Gunta Darbiņa, Agita Lūse


Transition from socialism to capitalism in Eastern and Central Europe has been characterized as the most courageous experiment with neo-liberal ideas in the contemporary world. Neo-liberalism as the process, it has been argued, had to be domesticated not only by political elites, but also by individuals, families and communities (Creed, 1998).Having a closer look at post-socialistic home life the term “normal” stands for a life standard which is extraordinary in the local context and is likened to an “average level of West” and is being realized in the sphere of housing development  and body care (Fehérváry,2002). A private house in the suburb surrounded by a lawn was

the forbidden dream   of the socialism era; there were a small number of private  houses for one family, but  in block house region people’s belonging to a place and their privacy was neglected. The research looks at challenges of post-socialism posed prestige by dwellings in a suburb, obtained with mortgages (credit) that have resulted in heavy financial obligations making a person heavily indebted.

In Latvia it is, first of all, Pierīga, the suburban zone surrounding the capital city of Rīga that corresponds to the concept of suburb as developed in the classical theories of the urban space. An active property development in Pierīga began at the turn of the new millennium when the real estate market was booming. Most local government authorities in their turn envisaged an unprecedented rise in number of real property and hurried to plan the development of their territories accordingly. The outcome was dozens of widely scattered real property clusters, built with no overarching communal development plan and with none or underdeveloped infrastructure. A folk term for such type of settlement was soon coined - pļavu ciemi (“the meadow villages”).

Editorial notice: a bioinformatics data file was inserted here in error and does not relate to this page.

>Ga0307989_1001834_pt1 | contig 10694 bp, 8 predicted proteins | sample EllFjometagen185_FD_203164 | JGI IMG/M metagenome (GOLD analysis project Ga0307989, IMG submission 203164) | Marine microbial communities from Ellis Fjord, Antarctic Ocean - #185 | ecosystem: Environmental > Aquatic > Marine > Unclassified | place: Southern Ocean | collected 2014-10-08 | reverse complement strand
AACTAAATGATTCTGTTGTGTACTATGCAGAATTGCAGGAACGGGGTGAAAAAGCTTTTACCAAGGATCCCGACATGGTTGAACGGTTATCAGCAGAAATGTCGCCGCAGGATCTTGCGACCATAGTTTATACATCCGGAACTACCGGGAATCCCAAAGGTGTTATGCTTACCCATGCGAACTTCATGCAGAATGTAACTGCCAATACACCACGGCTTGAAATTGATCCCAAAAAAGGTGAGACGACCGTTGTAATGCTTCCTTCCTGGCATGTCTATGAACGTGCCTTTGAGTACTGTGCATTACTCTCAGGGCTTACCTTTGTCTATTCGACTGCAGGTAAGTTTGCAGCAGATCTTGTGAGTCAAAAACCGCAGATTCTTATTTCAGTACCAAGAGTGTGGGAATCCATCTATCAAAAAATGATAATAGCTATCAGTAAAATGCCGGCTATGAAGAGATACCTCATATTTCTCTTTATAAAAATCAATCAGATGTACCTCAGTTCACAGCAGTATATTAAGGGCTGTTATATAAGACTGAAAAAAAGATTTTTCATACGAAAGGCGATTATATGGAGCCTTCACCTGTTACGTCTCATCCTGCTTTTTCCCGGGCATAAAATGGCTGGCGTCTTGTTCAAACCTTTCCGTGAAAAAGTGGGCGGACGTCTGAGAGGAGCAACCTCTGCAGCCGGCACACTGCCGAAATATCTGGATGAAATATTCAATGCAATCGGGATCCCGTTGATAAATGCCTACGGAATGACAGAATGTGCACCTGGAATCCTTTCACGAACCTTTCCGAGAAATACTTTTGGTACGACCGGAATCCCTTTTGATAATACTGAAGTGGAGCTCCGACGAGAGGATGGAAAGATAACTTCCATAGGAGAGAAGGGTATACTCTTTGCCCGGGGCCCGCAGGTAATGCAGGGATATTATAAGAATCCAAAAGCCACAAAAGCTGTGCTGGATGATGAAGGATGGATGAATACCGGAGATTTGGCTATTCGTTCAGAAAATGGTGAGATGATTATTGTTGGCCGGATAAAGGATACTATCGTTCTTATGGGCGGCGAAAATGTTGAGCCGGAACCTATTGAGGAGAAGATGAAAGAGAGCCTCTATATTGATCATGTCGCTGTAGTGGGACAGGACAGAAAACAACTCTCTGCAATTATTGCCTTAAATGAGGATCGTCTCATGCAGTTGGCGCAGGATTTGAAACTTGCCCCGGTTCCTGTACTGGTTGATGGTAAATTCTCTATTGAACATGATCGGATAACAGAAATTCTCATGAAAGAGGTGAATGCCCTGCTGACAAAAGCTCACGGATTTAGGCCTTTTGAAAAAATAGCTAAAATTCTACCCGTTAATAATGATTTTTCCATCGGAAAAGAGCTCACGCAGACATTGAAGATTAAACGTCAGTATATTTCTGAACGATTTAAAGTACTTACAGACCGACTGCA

New research issues require application of Emergent Methods. Therefore this research integrates the quantitative and qualitative method in one study. It is a survey of the population (SKDS, 2009), which reveals a suburb as a desirable living place, however, without awareness of place affiliation and shows that the index of the satisfaction with different fields of life in the districts is within 16%>47%; the association to the place of residence was admitted by 5% of the inhabitants; the job was found by 8% of the respondents. But semi-structured interviews with families in the new private houses reveal both the advantageous and disadvantageous consequences that interviewees’ attribute to their decision, made several years ago, to acquire a real property in a suburb.

A private house in a post-socialistic suburb is often reminds as a heterotopia – a space contrasting to the surrounding area. And this process is not an illusion but a compensation (Foucault, 1986), which is based on socialism comprehension. It makes us think about the contradictions in creating suburban environment in post-socialistic conditions.



suburb; post-socialist society; consumption; private house; heterotopia

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Print ISSN: 1822-8402
Online ISSN: 2335-8831